Mention Rails, and you will often believe you are debating White Castle burgers. You either love or hate it with little room for anything in between. DHH created a framework where you generally have to play by his rules and if you disagree with those rules, you might become frustrated or a bit disgruntled while working in the framework.
Whether you are comfortable working within DHH’s framework or not, the fact is that the train is moving and it includes new features that will improve your apps as the version matures. Developers using Rails will cringe at points similar to what we felt with the introduction of the asset pipeline. Even tonight, as I write this post, I have had a moment of asset pipeline cringing. Hating the change… or as DHH puts it, the “progress”…
However, there are numerous advantages to using Rails and the newest installment will build on and create new features that will make development easier, more secure, and more fun (at least we hope in the long run).
The public betas are out and a number of applications are already deployed in production running Rails 4.0. Not surprisingly, DHH’s own 37 Signals Basecamp Breeze was one of the first to make the leap back in January and they have plans to convert the entire Basecamp application to Rails 4.0 in the near future. PaaS providers, such as Heroku, are also moving to embrace the new technology.
So, what are some of the ways that Rails 4.0 will rock your world.
1. Ruby 2.0 preferred
Rails is moving in to the future with Ruby. Although you can use Rails 4 with >= Ruby 1.9.3, the preferred Ruby is 2.0 for this newest iteration of Rails.
Uh oh. Perhaps now is the time to spend a very worthwhile hour watching the DHH RailsConf 2012 speech, because the mantra of progress, progress, progress, must be kept in mind.
So, what does it do? Basically, it is designed to put the links in your web app in turbo mode, thus the name Turbolinks. It does this by keeping the current page instance alive and replacing only the body and the title in the head.
How fast is it?
Do I have to use it?
No. Although by default, all internal HTML links will be sent through Turbolinks, it can easily be disabled. If you mark the body with
data-no-turbolink, all links on that page will be regular links. You also have the ability to be a bit more granular, for example, you could also mark a div with
data-no-turbolink and the result would disable Turbolinks for all links inside that div.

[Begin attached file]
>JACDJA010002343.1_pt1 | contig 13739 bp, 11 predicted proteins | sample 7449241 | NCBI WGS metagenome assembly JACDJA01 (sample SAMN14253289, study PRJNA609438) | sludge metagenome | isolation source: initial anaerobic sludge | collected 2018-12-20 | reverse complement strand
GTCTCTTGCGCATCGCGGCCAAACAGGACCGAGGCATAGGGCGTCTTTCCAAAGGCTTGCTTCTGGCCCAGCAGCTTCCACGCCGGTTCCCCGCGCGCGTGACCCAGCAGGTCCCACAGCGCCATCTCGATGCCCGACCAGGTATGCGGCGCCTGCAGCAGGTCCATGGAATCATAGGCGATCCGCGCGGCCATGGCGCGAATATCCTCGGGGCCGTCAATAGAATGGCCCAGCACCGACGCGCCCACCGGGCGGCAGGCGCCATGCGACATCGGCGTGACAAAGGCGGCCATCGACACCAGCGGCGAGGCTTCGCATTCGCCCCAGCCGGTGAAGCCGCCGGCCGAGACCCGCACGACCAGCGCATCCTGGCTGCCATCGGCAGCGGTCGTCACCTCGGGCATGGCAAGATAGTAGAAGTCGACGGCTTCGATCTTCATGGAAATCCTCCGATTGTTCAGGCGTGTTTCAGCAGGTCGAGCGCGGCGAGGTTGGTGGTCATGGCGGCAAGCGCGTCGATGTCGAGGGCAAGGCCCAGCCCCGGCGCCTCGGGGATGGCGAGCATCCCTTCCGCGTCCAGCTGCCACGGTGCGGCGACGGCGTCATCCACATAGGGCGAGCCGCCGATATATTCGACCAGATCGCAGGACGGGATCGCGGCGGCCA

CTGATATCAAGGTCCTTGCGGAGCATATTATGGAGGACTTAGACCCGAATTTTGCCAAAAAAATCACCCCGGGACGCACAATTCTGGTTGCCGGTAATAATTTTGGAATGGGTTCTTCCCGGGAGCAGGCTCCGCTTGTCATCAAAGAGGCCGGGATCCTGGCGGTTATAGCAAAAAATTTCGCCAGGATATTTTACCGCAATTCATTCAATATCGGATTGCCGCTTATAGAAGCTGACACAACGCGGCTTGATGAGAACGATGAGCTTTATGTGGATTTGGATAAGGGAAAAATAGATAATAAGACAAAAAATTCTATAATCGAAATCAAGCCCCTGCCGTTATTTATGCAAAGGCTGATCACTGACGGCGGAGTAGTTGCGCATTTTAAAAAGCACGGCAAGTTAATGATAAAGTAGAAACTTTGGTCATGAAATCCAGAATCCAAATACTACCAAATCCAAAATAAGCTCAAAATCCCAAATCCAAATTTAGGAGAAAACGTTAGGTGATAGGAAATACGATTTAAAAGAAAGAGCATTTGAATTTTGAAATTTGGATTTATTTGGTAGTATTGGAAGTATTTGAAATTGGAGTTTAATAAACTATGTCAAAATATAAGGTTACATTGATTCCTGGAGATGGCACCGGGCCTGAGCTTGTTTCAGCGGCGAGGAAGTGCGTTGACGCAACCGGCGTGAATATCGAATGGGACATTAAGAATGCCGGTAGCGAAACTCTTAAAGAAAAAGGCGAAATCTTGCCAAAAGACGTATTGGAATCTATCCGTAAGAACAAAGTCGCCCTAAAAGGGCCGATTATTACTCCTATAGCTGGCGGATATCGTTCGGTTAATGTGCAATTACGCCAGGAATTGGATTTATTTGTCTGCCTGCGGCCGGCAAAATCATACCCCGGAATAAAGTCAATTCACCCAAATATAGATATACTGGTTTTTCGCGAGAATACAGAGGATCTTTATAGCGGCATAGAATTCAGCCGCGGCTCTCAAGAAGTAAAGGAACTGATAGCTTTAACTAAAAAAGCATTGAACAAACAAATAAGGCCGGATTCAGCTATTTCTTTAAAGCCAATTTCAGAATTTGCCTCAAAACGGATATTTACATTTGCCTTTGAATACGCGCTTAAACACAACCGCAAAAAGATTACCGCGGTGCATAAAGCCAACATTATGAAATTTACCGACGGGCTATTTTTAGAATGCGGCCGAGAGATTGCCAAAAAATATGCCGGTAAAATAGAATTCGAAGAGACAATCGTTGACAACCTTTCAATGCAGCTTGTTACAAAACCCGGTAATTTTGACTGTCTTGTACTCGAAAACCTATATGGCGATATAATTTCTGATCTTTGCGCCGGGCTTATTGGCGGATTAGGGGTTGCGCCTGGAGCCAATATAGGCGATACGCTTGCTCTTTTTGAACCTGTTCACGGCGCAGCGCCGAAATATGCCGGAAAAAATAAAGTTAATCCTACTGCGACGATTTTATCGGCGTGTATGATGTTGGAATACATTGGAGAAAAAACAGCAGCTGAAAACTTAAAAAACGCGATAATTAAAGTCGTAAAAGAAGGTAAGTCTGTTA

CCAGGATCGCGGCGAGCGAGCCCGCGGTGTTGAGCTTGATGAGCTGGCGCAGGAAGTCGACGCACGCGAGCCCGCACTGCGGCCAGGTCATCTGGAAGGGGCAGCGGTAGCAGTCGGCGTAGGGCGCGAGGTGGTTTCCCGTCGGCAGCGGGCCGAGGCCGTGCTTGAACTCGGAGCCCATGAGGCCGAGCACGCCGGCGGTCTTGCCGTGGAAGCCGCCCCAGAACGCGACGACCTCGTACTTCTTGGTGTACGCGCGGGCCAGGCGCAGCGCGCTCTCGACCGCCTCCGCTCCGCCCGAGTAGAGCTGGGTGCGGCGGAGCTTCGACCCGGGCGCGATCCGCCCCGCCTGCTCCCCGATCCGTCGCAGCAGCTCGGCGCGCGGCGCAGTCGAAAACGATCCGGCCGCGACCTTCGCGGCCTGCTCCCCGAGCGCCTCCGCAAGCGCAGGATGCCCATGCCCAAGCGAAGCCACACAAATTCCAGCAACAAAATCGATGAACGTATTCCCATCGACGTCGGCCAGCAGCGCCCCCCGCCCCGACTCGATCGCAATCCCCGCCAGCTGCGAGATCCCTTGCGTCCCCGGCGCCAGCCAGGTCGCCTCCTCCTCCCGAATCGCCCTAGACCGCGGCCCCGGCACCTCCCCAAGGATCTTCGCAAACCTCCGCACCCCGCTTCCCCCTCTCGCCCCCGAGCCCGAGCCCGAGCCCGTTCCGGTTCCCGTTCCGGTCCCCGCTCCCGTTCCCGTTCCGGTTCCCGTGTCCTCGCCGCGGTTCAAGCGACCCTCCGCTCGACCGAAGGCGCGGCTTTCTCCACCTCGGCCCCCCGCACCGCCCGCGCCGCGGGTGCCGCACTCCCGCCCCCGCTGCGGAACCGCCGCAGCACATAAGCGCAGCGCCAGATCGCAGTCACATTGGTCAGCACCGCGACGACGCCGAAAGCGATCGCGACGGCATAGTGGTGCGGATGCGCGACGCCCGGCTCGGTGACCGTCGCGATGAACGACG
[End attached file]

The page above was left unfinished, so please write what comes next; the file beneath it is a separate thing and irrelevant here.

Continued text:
So what’s the risk?
It’s a bit early to tell if this feature will rock your world or if the fact that you can disable this behavior is the cool part.
RussianRussian Doll Caching made easy
This performance increasing technique works by nesting fragment caches to maximize cache hits.
For the developer, this is a fairly straight-forward implementation. If you have a model that has a belongs_to relationship, you can just add
touch: true and will ensure that when the instance is changed, that it updates the related model as well.
To illustrate, say you have a model Pet and Dog model:
class Pets < ActiveRecord::Base has_many :dogs end
class Dog < ActiveRecord::Base belongs_to :pets, touch: true end
That simple ‘touch’ addition allows us to make sure that when a dog is modified, the pets model is updated as well.
So the view template should look something like the following:
<!-- app/views/pets/show.html.erb --> <% cache @pet do %> <h1><%= @pet.name %></h1> <%= render @pet.dogs %> <% end %>
<!-- app/views/dogs/_dog.html.erb --> <% cache dog do %> <div class='dog'> <span><%= dog.name %></span> <%= dog.owner %> </div> <% end %>
So now if you have a bunch of dogs, if you edit one dog, the pets cache will break, but in the rendering of the HTML, all but one of the partials can be obtained through the cache, which will improve render times.
Although we’ve seen some cooling in Rails growth in recent years, one thing is certain, Rails 4.0 is coming, so don’t get caught laying across the tracks 🙂
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